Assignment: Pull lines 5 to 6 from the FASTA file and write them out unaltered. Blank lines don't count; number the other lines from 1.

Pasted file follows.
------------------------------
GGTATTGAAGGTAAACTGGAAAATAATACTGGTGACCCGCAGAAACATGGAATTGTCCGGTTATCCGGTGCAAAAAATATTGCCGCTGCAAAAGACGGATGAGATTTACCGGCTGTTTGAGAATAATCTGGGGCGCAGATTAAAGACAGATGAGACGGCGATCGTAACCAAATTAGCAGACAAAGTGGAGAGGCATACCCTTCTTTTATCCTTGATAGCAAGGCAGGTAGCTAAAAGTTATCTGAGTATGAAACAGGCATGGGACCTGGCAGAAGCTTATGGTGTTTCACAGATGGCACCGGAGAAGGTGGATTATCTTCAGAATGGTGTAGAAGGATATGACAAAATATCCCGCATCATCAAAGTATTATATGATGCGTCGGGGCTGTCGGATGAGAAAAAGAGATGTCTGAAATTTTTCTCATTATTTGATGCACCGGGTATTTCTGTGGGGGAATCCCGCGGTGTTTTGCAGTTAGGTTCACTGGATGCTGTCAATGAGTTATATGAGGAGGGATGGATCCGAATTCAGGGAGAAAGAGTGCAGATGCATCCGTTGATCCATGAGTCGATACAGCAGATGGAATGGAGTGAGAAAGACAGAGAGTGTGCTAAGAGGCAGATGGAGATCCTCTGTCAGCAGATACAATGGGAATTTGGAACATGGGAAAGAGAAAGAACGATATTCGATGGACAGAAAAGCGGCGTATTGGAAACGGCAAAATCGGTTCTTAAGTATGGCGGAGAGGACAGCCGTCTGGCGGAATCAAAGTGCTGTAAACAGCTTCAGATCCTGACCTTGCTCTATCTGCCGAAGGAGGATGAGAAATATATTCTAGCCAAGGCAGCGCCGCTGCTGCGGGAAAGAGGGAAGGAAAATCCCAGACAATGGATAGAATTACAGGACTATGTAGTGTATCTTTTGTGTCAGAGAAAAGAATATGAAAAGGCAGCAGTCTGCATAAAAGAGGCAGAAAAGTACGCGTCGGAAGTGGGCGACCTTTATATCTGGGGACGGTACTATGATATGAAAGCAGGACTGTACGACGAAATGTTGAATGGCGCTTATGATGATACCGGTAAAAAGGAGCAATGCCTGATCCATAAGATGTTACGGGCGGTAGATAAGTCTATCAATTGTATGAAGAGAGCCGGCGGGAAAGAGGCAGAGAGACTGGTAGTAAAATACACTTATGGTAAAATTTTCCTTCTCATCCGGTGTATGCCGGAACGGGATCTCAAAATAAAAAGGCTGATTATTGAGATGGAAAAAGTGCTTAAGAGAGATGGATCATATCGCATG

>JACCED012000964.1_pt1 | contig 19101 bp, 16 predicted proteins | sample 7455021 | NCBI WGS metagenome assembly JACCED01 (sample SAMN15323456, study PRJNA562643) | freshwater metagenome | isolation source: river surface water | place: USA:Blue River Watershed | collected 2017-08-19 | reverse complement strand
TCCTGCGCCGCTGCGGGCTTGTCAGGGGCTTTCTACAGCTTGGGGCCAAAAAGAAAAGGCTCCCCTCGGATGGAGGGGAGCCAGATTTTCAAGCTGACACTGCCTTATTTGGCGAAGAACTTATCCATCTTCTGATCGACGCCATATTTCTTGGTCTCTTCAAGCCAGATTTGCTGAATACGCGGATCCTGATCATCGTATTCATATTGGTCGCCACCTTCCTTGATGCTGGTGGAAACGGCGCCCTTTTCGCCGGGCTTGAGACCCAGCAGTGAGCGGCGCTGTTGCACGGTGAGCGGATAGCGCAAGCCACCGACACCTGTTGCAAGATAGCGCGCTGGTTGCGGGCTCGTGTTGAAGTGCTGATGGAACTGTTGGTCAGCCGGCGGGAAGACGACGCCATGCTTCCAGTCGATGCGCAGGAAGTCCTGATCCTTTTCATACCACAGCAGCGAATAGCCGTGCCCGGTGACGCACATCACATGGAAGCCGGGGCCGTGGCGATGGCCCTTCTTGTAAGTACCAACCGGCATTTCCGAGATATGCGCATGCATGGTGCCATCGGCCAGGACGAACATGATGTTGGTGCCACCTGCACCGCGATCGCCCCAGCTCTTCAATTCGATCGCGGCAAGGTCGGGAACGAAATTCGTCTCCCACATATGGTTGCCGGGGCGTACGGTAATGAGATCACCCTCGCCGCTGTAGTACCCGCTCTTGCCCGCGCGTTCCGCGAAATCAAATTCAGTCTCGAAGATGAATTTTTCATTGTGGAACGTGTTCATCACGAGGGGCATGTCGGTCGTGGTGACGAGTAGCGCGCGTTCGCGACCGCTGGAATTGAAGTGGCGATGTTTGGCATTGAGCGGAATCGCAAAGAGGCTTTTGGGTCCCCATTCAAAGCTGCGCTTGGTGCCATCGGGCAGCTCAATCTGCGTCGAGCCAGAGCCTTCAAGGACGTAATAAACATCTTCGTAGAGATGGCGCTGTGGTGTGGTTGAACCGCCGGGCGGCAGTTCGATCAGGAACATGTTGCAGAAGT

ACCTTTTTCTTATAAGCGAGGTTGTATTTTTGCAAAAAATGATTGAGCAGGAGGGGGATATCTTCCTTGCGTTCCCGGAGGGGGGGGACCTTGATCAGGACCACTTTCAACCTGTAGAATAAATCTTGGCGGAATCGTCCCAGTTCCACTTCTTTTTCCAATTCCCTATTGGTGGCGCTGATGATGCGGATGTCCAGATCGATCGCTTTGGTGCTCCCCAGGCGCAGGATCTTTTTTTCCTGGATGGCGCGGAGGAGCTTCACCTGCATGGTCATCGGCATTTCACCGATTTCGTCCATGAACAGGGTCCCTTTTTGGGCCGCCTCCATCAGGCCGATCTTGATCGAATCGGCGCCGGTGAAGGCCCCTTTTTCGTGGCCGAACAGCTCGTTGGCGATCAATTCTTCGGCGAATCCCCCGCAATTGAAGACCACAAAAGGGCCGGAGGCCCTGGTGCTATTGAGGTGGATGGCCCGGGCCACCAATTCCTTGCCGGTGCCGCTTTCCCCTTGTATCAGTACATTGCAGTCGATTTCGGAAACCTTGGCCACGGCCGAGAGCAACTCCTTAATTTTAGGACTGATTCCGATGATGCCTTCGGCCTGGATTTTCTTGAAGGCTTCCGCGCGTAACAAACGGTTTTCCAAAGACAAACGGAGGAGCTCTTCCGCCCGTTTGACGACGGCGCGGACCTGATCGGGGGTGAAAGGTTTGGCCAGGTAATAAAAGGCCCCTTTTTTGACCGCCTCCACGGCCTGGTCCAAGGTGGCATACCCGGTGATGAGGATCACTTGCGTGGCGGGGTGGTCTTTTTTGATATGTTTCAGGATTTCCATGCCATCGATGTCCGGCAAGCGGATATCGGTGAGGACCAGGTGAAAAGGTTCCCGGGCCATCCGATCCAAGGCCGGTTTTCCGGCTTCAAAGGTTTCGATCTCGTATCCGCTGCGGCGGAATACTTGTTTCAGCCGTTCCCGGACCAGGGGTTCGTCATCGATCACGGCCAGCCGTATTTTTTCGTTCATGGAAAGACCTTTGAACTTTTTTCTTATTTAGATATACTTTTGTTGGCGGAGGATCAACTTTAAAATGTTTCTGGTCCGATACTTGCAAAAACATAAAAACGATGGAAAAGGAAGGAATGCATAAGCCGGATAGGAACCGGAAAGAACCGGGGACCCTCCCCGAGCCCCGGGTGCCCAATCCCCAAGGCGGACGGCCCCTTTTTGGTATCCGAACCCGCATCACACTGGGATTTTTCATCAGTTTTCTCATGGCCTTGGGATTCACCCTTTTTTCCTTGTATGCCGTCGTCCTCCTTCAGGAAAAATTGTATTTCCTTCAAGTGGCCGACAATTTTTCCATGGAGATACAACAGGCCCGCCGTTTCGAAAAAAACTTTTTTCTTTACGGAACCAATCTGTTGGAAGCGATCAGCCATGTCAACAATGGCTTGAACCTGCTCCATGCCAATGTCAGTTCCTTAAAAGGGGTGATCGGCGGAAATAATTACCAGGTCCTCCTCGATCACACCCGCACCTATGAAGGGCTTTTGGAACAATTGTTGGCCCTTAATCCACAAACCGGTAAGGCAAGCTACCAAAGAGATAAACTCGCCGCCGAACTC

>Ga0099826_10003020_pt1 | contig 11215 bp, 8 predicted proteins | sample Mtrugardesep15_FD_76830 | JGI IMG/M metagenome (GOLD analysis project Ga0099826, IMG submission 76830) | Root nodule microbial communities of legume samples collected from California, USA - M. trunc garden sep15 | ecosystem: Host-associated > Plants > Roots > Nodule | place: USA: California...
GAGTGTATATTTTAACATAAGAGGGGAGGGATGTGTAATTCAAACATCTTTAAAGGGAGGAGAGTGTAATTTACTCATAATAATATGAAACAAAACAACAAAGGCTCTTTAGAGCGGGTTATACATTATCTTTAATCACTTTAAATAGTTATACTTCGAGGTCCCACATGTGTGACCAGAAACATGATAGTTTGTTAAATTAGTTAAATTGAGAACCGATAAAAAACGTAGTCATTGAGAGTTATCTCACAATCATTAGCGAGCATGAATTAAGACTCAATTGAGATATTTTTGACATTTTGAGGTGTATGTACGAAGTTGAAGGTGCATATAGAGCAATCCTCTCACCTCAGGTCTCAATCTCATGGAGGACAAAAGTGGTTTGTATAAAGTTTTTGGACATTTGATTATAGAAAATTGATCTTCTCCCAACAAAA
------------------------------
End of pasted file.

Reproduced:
>Ga0099826_10003020_pt1 | contig 11215 bp, 8 predicted proteins | sample Mtrugardesep15_FD_76830 | JGI IMG/M metagenome (GOLD analysis project Ga0099826, IMG submission 76830) | Root nodule microbial communities of legume samples collected from California, USA - M. trunc garden sep15 | ecosystem: Host-associated > Plants > Roots > Nodule | place: USA: California...
GAGTGTATATTTTAACATAAGAGGGGAGGGATGTGTAATTCAAACATCTTTAAAGGGAGGAGAGTGTAATTTACTCATAATAATATGAAACAAAACAACAAAGGCTCTTTAGAGCGGGTTATACATTATCTTTAATCACTTTAAATAGTTATACTTCGAGGTCCCACATGTGTGACCAGAAACATGATAGTTTGTTAAATTAGTTAAATTGAGAACCGATAAAAAACGTAGTCATTGAGAGTTATCTCACAATCATTAGCGAGCATGAATTAAGACTCAATTGAGATATTTTTGACATTTTGAGGTGTATGTACGAAGTTGAAGGTGCATATAGAGCAATCCTCTCACCTCAGGTCTCAATCTCATGGAGGACAAAAGTGGTTTGTATAAAGTTTTTGGACATTTGATTATAGAAAATTGATCTTCTCCCAACAAAA